Snowmass rancher Steve Child was elected to the board of Pitkin County commissioners Tuesday, besting John Young with 55 percent of the vote.
Child, 64, is a lifelong cattle rancher and the son of the late Commissioner Bob Child.
He took 4,413 votes, according to an unofficial tally, to succeed term-limited Commissioner Jack Hatfield representing District 4 on the county board. Young, a land use and affordable housing consultant, collected 3,595 votes.
“I think the fact that I have a thoughtful and practical approach on many issues facing the county was convincing to people,” Child said Tuesday night at La Cantina, where he watched election returns with fellow local Democrats.
Child split his Election Day between doing work on his family’s ranch, canvassing for the Obama campaign and attending choir practice at St. Mary’s Catholic Church, before going to the election party.
Young wished Child well, and said he didn’t plan to run again for local office. He narrowly lost a race for the seat to Hatfield in 2000.
“I’m obviously disappointed and a bit surprised,” Young said. “I had a lot of positive feedback out there. But [Child] won fair and square.”
In the June primary narrowing the field from four candidates, Child won 38 percent of the vote to Young’s 30 percent. His candidacy gained momentum before the primary with endorsements from nine former county commissioners — including Hatfield.
Child said he felt the race was tightening this fall, due largely to Young’s staunch anti-drilling stance on natural gas. Child has been more moderate on the issue, saying county officials will have to deal with the reality of gas drilling here.
“A few weeks ago, I was really nervous,” he said. “Because he kept hammering me on the natural gas issue. But I feel my position is the more sensible one. ... I had a feeling it was backfiring on me.”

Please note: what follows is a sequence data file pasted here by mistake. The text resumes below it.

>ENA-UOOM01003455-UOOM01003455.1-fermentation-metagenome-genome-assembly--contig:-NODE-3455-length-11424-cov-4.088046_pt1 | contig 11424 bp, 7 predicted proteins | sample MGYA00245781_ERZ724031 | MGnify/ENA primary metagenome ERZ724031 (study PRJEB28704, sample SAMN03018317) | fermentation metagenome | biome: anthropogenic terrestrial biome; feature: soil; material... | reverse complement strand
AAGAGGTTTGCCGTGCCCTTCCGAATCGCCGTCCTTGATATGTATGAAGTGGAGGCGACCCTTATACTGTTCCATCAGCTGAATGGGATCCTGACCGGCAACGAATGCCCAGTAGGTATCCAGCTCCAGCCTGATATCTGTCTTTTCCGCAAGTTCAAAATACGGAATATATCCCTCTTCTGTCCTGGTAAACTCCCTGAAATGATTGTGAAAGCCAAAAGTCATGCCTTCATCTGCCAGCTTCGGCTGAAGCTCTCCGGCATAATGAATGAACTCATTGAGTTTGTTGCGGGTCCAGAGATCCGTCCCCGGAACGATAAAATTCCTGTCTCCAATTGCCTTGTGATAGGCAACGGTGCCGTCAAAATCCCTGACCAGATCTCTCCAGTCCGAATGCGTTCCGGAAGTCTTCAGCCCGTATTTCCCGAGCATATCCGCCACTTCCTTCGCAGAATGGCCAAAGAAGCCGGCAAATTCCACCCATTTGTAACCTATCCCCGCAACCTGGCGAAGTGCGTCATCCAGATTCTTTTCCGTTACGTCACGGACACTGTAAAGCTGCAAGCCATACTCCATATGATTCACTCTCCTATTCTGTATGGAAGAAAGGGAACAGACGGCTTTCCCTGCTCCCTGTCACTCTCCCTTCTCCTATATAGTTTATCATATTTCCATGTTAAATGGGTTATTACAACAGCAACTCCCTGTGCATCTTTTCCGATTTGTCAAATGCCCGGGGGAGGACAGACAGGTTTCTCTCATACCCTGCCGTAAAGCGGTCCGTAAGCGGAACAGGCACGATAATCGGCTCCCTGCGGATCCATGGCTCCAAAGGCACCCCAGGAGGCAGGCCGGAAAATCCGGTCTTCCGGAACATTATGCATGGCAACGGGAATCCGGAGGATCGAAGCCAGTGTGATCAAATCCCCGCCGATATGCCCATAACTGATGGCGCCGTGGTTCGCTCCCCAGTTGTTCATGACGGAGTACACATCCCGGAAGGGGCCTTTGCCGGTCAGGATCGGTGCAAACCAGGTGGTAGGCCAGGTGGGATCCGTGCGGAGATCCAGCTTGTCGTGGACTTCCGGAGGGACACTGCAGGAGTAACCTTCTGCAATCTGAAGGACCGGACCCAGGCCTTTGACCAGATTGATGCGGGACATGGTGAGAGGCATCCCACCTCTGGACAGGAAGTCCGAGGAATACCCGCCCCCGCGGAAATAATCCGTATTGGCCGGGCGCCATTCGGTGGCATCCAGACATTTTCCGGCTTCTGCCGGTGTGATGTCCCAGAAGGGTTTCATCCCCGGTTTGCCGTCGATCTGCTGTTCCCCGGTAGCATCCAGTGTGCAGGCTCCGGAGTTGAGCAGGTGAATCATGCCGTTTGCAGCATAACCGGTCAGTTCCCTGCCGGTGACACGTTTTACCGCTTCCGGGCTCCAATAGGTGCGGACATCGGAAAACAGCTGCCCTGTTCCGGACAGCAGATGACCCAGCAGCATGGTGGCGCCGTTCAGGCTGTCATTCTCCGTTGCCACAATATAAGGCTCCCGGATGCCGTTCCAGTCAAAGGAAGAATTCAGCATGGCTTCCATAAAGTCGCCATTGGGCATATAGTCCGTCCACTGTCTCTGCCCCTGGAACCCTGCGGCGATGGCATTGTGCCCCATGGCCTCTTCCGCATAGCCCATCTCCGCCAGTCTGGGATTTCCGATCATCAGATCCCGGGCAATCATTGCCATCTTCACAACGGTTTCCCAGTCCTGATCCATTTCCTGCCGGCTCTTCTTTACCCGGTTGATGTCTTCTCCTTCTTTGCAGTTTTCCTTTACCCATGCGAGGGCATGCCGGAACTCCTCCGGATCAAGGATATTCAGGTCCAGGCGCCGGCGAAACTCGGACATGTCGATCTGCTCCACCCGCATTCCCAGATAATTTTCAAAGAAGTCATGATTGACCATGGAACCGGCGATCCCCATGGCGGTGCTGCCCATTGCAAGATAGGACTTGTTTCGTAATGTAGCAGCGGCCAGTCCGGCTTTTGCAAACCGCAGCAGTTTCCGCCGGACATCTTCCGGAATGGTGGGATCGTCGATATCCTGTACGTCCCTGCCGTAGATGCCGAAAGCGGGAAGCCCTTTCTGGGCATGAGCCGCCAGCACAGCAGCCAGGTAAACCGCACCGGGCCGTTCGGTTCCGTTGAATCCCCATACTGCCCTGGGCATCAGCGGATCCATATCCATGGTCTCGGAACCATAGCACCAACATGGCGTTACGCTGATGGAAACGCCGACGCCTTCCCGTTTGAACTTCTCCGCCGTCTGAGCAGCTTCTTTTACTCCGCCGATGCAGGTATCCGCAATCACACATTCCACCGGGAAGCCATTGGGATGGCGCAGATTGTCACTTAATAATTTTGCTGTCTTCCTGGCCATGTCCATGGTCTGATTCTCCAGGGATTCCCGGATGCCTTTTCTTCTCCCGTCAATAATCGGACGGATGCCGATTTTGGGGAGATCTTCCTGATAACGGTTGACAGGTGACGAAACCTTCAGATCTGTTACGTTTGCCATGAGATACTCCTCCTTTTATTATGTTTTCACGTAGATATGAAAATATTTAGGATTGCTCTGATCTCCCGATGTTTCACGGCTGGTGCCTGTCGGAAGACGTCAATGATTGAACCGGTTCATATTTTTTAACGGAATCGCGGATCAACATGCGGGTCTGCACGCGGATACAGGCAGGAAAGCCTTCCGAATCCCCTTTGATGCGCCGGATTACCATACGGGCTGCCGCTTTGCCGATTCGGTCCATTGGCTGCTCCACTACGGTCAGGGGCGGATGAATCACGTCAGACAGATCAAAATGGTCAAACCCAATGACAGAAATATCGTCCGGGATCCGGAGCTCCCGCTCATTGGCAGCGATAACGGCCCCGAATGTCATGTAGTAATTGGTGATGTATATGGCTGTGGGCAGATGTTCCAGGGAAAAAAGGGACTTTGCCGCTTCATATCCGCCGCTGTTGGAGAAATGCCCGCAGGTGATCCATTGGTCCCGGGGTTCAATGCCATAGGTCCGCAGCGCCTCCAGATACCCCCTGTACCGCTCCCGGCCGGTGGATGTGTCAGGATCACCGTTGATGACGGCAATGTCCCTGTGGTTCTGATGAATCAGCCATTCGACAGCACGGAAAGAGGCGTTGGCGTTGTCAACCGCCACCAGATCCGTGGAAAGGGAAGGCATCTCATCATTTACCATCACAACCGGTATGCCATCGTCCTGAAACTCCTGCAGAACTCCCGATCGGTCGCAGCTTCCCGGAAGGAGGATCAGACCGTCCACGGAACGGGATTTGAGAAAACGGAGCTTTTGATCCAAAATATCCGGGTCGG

Young said he was also surprised the natural gas issue didn’t sway more voters.
“Based on what I found on the street, everybody was concerned about it,” Young said. “But it wasn’t enough to get me over the hump. I hope Steve pushes back on that as hard as I would have.”
Child said his supporters and advisers also encouraged him to be more aggressive than he was in what he called a “non-traditional campaign.” He didn’t do as much personal campaigning and didn’t distribute lawn signs, while Young did.
His approach in governing the county on the five-member board, he said, would mirror his quiet campaigning style.
“I truly took my dad’s style,” he said, “to be a good listener and spend more time listening than talking.”
Child was heading for a week-long vacation to St. John, in the Virgin Islands, Wednesday morning.
He said he would treat his county duties as “close to a full-time job,” while continuing to run his family ranch and filling in occasionally driving a Snowmass Village bus.